I hold to no religion now. I am my own person, or at least I am learning how to become my own person. It takes a while to flush out the dogma.
Here are a couple of quotes that I've come across lately that echo my sentiments, but say it so much better than I could. The first is from a couple of YA authors who write strong female characters. They were on a panel from which an attendee drew a list of advice on how to make a kick-ass Young Adult heroine. Here's one piece of advice:
Ignore orders from both sides.And here is the second quote, from Steve Jobs' 2005 commencement address to the graduating class at Stanford University:
[Tamora] Pierce discussed how upsetting it was for her, who grew up during the feminist revolution in the ‘70s, to arrive at college and have women saying that “real” feminists were gay or celibate. (“I was neither,” she quipped.) This debate extends to her female characters, as mentioned above. “The whole point of what we did was giving every woman the power to choose how they wanted to live,” she said. “Not to present only restrictions on women, but to present the possibilities that come from being female.”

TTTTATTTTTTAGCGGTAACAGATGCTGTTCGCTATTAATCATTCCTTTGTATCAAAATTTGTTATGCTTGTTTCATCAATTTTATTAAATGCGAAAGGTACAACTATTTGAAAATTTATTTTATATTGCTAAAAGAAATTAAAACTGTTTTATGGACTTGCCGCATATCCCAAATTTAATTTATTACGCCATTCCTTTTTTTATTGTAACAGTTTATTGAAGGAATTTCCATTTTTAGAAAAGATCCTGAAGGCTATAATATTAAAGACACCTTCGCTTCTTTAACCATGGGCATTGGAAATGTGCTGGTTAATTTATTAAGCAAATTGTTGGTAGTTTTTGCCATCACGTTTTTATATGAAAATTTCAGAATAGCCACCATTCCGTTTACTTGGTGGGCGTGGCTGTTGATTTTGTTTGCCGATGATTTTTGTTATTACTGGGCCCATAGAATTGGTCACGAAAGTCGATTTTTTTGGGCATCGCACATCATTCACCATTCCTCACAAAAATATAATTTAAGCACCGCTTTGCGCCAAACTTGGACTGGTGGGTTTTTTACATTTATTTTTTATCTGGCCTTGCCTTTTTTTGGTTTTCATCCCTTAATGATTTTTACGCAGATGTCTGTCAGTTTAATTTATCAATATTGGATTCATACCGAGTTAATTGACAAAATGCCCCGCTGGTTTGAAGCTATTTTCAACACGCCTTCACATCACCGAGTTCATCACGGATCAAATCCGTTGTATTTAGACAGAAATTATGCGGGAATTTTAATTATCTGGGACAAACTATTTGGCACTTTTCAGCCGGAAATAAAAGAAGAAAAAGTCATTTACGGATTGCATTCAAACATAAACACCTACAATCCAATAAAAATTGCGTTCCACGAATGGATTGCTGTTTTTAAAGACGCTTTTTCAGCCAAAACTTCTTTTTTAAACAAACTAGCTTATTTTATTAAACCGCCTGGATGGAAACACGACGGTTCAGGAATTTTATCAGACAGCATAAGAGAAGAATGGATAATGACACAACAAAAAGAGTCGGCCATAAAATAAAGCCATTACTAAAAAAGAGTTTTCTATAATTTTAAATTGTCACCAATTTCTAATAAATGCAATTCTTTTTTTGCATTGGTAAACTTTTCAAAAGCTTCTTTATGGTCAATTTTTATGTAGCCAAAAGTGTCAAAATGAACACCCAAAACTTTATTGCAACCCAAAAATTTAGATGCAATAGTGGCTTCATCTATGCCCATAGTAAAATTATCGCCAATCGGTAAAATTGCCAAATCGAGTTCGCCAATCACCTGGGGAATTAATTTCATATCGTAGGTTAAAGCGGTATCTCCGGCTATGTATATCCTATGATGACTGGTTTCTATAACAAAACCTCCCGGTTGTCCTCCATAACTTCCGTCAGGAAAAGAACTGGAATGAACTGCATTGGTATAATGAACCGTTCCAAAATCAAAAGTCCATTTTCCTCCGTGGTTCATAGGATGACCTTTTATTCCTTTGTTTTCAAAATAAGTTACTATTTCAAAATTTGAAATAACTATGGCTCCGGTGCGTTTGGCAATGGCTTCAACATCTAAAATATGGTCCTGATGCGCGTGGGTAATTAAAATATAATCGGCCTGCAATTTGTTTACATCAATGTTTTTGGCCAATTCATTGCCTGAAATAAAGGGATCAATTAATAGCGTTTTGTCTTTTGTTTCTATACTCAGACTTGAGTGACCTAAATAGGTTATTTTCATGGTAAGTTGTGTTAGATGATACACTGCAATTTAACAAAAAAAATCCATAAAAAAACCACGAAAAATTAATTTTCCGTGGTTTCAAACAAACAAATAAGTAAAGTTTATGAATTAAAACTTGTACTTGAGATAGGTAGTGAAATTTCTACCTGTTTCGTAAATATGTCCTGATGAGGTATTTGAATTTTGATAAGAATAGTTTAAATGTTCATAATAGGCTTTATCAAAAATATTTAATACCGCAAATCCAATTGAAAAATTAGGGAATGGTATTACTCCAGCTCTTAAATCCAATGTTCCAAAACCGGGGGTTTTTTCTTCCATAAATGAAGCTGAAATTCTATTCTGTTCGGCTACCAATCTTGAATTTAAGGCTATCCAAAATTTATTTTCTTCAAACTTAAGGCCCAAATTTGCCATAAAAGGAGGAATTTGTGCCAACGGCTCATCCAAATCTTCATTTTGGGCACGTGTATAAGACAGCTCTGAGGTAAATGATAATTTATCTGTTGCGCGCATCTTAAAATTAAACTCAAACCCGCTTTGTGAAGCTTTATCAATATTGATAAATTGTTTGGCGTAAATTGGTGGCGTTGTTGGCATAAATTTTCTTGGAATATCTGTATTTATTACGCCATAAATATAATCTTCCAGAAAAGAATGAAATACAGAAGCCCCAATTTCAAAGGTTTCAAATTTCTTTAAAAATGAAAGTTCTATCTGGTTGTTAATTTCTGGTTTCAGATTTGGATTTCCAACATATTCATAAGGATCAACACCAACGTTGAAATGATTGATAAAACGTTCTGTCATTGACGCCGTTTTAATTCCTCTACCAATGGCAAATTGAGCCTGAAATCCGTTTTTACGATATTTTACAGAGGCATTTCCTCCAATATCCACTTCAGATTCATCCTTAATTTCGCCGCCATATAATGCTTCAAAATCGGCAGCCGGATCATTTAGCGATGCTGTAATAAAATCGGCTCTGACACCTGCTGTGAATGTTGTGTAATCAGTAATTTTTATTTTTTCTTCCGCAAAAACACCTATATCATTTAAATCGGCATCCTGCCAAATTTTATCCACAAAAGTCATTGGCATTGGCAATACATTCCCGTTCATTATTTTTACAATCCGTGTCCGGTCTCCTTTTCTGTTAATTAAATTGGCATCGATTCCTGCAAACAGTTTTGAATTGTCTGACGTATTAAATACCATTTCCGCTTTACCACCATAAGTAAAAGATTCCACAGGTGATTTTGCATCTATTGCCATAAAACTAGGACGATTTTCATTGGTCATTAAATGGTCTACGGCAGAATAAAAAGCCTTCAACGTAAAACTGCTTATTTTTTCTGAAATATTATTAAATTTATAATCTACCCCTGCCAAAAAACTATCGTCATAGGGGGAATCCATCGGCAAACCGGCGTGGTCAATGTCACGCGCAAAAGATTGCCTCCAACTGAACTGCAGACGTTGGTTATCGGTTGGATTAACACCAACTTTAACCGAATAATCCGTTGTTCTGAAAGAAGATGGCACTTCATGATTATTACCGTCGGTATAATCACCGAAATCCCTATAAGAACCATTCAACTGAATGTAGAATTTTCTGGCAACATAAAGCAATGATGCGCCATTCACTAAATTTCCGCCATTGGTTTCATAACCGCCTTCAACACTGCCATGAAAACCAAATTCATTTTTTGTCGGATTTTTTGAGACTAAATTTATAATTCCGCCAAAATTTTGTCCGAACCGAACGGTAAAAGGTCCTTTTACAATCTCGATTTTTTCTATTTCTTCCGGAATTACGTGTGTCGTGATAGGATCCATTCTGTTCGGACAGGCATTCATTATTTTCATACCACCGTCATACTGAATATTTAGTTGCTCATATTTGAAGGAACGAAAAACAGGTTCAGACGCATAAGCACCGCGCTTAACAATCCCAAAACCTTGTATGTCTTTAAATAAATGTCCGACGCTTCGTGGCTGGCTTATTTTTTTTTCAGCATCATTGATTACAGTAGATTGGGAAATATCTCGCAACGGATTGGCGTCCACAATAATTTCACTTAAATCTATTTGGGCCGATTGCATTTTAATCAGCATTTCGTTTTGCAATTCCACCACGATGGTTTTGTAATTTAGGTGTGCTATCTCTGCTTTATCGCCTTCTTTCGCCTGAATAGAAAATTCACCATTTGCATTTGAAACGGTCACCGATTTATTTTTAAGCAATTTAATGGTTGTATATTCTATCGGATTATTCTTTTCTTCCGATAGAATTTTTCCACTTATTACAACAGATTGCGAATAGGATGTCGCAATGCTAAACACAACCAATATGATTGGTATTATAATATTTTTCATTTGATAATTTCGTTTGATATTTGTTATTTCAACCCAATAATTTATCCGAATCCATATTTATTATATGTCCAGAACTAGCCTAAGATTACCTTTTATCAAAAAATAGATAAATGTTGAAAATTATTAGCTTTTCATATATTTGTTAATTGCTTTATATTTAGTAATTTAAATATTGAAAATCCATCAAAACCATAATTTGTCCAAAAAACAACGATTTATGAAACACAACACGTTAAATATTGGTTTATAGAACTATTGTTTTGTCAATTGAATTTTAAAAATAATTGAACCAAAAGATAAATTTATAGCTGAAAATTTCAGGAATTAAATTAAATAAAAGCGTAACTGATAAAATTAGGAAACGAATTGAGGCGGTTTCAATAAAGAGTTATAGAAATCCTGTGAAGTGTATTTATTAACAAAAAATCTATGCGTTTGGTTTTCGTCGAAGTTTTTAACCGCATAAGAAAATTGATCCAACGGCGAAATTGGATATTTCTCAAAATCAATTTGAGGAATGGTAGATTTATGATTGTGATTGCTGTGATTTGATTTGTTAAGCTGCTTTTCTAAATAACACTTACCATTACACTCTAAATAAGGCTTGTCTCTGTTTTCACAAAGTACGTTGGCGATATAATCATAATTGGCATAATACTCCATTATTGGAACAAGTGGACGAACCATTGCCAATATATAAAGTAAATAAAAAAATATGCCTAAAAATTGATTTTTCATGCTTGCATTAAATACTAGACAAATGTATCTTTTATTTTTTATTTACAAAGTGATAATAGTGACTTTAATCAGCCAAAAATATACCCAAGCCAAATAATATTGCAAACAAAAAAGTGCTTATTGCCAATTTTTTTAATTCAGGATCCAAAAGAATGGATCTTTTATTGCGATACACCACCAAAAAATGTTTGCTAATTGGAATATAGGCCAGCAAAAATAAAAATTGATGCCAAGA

“The thing about being female,” [Esther] Friesner said, “is that it makes us think there’s only one way to be female. I’ll bet there’s at least two or three, or six, different ways in this very room. There is no one female… Sometimes the biggest battle is ‘This is what you should be doing,’ handed down by the feminists or by the anti-feminists.”
“Your time is limited, so don't waste it living someone else's life. Don't be trapped by dogma — which is living with the results of other people's thinking. Don't let the noise of others' opinions drown out your own inner voice. And most important, have the courage to follow your heart and intuition. They somehow already know what you truly want to become. Everything else is secondary.”
Don't be trapped by dogma. Trapped is exactly how it feels, and if you feel that way, start asking questions and then find the answers out for yourself.